Megapinocytosis: a novel endocytic pathway
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M2 macrophages showed large endocytotic structures, very different from classical macropinosomes that we named megapinosomes. As observed in the scanning electron microscope, megapinosome formation started with a large (diameter of several micrometers) invagination of the plasma membrane. When the invagination was almost completed, the remaining opening was closed by an actinomorphous centripetal arrangement of many (about 50–100) microvilli-like structures. In transmission electron microscopy using high-pressure freezing, we observed that the megapinosome was filled with a trabecular meshwork that originated from the highly structured plasma membrane. The trabecular meshwork was topologically part of the cytosol and separated from the extracellular fluid by a lipid bilayer. According to ultrastructural features, we could define different phases of megapinosome formation and decay. Megapinosomes became more frequent when M2 macrophages were inoculated with human cytomegalovirus. We did not find megapinosome formation in M1 macrophages.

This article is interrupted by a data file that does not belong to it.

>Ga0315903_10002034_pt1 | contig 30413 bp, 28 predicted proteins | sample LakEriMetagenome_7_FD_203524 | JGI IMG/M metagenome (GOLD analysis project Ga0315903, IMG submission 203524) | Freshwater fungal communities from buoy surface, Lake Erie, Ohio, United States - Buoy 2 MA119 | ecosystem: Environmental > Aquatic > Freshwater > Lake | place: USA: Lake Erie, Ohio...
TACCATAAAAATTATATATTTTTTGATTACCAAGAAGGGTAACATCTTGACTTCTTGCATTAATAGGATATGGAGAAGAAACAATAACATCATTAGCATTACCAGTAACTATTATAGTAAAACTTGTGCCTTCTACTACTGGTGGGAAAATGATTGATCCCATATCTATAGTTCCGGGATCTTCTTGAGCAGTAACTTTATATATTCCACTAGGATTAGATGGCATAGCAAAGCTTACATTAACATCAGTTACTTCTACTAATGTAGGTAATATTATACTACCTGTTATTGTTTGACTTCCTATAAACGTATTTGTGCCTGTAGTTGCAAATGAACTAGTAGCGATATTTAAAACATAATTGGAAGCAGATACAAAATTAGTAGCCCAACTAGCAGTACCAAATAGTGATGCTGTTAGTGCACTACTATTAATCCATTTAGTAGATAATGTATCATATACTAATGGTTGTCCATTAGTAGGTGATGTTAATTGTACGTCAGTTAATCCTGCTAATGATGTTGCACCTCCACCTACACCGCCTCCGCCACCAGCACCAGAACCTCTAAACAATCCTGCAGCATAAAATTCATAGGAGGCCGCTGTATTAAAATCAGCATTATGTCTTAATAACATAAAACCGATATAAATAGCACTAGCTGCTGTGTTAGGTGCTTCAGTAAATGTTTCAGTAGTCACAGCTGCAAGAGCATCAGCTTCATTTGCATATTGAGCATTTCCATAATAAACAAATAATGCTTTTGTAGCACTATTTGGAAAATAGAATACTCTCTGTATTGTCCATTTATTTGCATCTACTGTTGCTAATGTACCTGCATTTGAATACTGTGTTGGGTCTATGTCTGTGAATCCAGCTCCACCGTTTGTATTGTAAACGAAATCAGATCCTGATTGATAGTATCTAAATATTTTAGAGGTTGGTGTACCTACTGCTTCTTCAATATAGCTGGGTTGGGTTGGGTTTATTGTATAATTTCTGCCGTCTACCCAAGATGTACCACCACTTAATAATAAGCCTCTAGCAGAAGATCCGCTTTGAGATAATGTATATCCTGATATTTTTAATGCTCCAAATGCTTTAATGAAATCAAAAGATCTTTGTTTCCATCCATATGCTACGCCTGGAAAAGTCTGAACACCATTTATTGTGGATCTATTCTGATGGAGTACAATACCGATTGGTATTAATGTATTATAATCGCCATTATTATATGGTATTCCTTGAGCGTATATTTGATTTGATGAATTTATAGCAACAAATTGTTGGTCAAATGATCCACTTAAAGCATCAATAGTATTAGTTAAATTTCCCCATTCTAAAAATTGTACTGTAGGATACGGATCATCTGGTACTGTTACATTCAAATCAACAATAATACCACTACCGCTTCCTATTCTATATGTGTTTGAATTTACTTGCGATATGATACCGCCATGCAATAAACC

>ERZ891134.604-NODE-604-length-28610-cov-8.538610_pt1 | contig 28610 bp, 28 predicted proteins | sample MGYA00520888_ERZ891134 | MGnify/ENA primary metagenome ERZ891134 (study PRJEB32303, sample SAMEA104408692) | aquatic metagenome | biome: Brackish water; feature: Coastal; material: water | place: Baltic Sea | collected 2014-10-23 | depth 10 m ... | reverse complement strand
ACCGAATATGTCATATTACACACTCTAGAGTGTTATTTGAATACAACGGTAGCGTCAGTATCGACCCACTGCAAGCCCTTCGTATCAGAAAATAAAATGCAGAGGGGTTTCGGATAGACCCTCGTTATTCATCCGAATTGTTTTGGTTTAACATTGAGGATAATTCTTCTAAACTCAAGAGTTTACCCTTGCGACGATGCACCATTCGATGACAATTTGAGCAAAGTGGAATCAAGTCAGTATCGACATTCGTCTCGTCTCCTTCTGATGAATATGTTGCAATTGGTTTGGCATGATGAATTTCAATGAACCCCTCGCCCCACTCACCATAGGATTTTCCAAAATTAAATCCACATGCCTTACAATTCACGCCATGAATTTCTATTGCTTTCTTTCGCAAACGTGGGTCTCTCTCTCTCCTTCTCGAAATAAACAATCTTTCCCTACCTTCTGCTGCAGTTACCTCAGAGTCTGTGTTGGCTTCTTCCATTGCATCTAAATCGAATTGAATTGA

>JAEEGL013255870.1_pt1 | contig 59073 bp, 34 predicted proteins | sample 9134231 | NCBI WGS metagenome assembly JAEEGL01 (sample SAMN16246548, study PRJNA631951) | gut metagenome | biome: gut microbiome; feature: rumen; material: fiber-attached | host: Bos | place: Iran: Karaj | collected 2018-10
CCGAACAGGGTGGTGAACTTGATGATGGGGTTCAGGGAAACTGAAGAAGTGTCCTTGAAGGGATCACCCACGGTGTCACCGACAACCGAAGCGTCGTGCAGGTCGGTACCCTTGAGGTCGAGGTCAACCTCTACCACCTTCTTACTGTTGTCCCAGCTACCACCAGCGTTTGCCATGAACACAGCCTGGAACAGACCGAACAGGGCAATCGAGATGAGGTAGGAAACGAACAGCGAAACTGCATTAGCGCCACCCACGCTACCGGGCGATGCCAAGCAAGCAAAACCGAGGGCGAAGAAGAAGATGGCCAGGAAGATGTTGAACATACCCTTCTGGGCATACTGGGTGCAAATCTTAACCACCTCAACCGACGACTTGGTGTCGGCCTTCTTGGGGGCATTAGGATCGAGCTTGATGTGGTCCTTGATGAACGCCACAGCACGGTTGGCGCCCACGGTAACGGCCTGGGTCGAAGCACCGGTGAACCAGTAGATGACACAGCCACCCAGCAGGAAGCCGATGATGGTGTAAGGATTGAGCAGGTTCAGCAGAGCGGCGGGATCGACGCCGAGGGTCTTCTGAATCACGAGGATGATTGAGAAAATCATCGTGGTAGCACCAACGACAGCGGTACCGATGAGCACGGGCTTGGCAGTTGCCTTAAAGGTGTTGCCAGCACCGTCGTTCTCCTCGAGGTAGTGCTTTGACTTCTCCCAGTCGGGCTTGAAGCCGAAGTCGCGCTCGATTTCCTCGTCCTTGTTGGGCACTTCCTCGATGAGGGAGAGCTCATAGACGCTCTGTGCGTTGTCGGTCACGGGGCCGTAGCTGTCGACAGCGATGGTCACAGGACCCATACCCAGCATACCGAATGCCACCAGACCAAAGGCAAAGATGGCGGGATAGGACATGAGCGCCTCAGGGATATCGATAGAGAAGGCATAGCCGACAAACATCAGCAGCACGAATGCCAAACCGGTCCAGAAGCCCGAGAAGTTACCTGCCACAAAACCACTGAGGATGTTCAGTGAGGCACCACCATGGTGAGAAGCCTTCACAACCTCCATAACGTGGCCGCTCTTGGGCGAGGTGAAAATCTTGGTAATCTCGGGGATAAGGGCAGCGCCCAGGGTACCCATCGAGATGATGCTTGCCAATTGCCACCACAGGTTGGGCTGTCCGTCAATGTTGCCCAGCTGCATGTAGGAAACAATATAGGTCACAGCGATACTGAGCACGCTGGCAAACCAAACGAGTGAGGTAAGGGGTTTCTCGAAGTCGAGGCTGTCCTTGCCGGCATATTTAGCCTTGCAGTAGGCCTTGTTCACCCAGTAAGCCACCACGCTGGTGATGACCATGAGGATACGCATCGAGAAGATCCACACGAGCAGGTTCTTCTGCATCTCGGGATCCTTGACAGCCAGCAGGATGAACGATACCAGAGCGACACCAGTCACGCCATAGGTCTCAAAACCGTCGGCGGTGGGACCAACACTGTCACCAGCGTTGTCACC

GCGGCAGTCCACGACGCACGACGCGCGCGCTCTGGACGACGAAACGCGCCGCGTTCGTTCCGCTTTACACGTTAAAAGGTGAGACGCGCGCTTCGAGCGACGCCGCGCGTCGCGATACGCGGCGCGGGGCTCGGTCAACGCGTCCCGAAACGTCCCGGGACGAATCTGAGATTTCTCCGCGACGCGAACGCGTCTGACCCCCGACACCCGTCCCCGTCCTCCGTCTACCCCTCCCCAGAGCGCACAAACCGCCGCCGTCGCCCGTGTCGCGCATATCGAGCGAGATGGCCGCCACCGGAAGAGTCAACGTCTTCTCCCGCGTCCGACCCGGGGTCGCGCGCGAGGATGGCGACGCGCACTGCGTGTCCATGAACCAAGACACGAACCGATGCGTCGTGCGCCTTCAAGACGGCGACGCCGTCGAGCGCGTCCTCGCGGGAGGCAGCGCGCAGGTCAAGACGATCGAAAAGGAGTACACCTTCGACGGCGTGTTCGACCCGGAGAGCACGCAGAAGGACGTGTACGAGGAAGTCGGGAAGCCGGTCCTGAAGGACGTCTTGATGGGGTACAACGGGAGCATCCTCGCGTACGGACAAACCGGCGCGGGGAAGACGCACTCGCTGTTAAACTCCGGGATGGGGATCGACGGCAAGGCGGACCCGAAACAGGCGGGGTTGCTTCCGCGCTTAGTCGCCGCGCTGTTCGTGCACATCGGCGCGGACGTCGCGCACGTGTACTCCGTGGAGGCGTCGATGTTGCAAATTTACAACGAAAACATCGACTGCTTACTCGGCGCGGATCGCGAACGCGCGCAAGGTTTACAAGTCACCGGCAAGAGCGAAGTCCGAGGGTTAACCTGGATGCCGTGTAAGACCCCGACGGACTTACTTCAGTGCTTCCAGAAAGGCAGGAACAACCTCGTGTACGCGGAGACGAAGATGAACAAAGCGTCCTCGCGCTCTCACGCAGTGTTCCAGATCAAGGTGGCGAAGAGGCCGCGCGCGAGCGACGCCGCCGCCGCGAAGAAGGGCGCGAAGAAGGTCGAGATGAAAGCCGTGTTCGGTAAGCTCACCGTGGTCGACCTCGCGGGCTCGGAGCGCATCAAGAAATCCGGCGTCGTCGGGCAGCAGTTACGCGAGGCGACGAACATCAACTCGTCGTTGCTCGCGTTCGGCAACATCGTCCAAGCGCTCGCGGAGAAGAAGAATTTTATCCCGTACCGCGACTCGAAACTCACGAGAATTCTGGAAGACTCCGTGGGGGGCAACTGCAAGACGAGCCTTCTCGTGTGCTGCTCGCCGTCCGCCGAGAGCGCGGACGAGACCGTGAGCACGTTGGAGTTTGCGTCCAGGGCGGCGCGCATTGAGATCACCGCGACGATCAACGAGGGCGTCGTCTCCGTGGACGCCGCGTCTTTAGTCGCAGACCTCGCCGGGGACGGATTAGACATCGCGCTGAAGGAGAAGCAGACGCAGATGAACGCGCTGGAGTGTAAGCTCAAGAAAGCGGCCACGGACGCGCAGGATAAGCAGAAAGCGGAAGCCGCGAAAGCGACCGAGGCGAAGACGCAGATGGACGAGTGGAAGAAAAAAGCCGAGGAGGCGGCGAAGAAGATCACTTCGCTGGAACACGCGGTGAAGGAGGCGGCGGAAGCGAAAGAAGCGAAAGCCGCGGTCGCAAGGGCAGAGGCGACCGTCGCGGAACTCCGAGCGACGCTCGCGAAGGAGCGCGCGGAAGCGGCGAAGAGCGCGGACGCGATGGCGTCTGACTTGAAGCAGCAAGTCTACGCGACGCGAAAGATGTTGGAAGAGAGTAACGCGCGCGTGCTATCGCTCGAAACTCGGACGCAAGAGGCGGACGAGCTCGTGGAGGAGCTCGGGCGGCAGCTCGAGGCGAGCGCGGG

KeywordsMacrophages Macropinocytosis Endocytosis Electron microscopy High-pressure freezing TEM SEM
We thank Renate Kunz, Anke Lüske, Eberhard Schmid, and Reinhard Weih for technical assistance, and Dr. Rudolph Reimer, HPI Hamburg, and Gregor Neusser, Ulm University, for their help with the analysis of the stereo pairs and the height profiles.
Animation of stereo images of a M1 macrophage without a surface depression, a M2 macrophage with an early phase megapinosome formation, a M2 macrophage with a later stage megapinosome. A M2 macrophage with a putative late stage megapinosome formation. 25 images were recorded with a tilt increment of 2°. Finally the megapinosome was closed by an actinomorphous ring of microvilli-like structures. Supplementary material 2 (M4 V 46585 kb)
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